I would agree with Audiokinesis. It really depends on what you are trying to accomplish with the subs. In a asymmetrical configuration i have in the past set up one in the front of the room with more audible bass. In the rear i set it at a much lower freq. How big is your room?
Setting up two subs is very difficult to do well by just using yor ears. I'd recommend getting something that will give visual feedback such as a velodyne sms-1 or a measurement program like ETF.
My two cents....place them at the same distance to your listening position as the speakers....with two full range speakers you have a lot of drivers covering the 20 to 90 Hz range (even after filters)

Therefore place one on the left of the left speaker and slightly in front along the wall (maintaining equal distance to the listening position as the two speakers). The second you can do the opposite.....right of the right speaker, slightly in front and along the right wall.

As Duke says, there are two schools of thought......I have tried both (but only with one sub);

My impressions are:

1) If you seek smoothest sound by locating the sub in any old position there will be inteference between the sub and speakers on the primary signal, as the sound waves are not aligned at all frequencies. This makes the room reverb better but it destroys the clarity of the primary signal. The bass sound loses impact and is slightly disconnected from the music. ( A solution for this is to use the THX rule of cutting your main speakers at 80 Hz and using the sub for signals below that....again I find this disconnects the bass from the rest of the sound as there is plenty of energy in the 50 to 80 Hz region despite the filtering)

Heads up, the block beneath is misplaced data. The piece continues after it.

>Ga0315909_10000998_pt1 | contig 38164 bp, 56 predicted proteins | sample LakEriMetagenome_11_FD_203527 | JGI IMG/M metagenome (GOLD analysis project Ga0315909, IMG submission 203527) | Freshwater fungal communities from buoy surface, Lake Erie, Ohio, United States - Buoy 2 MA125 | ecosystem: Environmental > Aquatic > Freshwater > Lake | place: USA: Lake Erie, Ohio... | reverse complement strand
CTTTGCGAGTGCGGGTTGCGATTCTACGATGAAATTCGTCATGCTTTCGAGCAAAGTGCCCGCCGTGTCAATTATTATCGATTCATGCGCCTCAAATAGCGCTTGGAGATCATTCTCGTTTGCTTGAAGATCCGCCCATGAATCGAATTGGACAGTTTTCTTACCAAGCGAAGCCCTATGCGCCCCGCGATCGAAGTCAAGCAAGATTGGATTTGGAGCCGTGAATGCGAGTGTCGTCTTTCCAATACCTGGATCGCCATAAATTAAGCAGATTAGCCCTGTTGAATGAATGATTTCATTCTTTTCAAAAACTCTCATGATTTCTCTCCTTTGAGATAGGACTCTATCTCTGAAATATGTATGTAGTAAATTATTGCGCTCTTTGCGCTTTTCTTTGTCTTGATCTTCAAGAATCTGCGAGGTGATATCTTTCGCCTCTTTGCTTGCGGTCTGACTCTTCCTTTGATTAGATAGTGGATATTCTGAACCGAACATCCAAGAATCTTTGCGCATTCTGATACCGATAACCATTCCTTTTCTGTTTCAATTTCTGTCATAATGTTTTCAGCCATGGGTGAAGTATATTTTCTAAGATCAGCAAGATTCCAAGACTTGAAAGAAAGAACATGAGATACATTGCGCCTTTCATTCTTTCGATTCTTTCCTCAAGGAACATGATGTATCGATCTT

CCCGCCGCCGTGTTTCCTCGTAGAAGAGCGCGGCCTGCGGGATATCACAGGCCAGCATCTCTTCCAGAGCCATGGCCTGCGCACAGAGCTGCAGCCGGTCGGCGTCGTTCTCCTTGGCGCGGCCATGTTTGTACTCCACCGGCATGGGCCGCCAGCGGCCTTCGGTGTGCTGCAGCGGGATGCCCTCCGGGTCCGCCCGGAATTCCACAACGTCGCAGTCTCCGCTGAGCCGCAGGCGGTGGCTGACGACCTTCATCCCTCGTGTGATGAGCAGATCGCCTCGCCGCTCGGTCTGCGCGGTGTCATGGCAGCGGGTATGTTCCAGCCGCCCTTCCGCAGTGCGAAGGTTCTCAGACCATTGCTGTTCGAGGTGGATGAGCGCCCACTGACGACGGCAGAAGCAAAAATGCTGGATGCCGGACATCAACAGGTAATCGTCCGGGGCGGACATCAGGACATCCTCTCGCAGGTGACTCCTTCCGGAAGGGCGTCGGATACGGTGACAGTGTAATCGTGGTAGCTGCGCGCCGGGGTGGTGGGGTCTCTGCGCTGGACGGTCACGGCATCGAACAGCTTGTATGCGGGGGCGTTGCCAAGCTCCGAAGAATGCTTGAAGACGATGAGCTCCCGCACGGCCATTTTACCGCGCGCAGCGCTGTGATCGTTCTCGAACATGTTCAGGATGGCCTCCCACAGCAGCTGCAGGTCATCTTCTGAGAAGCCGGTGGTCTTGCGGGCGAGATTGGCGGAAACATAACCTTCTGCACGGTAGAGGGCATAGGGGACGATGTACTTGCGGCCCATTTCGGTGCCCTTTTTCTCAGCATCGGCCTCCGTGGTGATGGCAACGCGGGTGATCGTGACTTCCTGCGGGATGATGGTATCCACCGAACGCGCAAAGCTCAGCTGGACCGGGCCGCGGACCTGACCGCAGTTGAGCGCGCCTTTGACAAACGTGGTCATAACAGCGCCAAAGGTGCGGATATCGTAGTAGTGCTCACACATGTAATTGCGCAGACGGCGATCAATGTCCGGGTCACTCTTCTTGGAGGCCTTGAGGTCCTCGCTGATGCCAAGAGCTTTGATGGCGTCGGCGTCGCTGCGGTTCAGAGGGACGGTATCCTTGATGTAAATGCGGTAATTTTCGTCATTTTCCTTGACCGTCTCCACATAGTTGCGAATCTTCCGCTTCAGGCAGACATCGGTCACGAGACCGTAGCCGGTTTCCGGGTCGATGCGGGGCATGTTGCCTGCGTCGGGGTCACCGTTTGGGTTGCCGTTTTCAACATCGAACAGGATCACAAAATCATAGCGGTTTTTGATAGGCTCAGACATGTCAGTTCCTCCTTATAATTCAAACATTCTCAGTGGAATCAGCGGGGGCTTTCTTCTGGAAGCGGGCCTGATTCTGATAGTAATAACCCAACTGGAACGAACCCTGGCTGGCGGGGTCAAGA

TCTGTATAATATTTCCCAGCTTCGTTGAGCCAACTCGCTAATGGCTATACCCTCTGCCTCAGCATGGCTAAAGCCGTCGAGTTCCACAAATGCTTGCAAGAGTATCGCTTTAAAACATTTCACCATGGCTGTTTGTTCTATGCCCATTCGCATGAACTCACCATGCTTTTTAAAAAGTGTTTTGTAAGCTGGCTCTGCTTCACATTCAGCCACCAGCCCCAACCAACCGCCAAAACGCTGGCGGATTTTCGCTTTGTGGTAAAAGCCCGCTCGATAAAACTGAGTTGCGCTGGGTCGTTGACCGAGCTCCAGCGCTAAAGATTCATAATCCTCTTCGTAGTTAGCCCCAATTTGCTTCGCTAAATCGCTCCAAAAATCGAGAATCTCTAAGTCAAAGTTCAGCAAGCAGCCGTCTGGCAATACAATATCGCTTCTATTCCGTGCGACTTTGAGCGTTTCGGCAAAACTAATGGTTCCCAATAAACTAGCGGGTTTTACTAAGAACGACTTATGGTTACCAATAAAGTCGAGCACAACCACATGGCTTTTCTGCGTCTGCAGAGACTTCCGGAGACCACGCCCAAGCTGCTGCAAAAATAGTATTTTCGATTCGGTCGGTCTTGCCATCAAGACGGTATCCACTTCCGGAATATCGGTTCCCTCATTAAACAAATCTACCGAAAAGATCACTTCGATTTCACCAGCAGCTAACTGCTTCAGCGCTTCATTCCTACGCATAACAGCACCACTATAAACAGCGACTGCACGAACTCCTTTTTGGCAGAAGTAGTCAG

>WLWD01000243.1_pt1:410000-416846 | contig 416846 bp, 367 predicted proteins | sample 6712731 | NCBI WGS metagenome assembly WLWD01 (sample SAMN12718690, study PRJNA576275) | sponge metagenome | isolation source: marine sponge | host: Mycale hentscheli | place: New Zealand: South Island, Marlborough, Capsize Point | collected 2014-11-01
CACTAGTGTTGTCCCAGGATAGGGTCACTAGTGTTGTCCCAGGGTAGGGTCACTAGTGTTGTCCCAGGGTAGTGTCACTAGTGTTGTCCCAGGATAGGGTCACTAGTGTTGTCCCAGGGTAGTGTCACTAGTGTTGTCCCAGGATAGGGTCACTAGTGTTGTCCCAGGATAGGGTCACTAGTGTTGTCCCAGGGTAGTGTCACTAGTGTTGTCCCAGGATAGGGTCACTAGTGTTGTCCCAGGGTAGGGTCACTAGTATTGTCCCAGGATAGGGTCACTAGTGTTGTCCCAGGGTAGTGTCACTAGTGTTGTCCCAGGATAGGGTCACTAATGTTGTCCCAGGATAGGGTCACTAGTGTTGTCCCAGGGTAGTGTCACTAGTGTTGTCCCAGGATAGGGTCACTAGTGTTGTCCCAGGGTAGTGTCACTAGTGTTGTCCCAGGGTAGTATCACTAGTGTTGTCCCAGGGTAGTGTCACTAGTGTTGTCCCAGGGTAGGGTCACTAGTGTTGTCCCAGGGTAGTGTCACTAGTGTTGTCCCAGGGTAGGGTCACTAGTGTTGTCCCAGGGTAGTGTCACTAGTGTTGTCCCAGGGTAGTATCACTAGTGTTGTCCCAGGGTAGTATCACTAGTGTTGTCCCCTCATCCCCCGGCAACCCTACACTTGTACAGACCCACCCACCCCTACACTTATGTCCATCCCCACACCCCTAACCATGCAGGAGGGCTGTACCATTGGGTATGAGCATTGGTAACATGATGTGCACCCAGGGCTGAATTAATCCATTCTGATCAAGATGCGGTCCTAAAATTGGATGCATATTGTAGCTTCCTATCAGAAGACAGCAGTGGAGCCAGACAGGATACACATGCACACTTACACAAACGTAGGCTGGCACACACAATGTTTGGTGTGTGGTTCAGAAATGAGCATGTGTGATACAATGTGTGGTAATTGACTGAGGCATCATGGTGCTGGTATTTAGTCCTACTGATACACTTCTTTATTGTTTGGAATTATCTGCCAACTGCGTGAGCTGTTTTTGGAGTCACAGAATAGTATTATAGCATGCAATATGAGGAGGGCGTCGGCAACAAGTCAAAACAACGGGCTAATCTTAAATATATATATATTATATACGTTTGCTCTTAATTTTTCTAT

2) If you seek alignment of the sound with the main speakers by placing the subs in front of the listener at the same distance as the main speakers then the sound will be tighter and more integrated for the primary signal....to me this sounds best, despite room modes being noticably more excited in this configuration ( I use a PEQ to take the edge of room modes by slightly reducing the sub signal at the bumps)

The above are my observations after much experimentation. I can't say that I can locate the sub except when I am within a few feet and it is obvious where the high pressure comes from, however, I do sense when the primary bass sound waves are aligned and integrated at the listening position. The sound becomes tighter and cleaner and the "room sound" is also correct(but may be more intrusive).

By "room sound" I mean that the reverberation in the bass now matches the rest of the audio reverberation signals...I suspect our brains are able to distinguish primary from reverb signals and one can sense when the sound is aligned for the primary signal (aligned = coming from same direction) ....this may explain how we can so clearly hear someone at our table in a large dining hall with tons of people talking,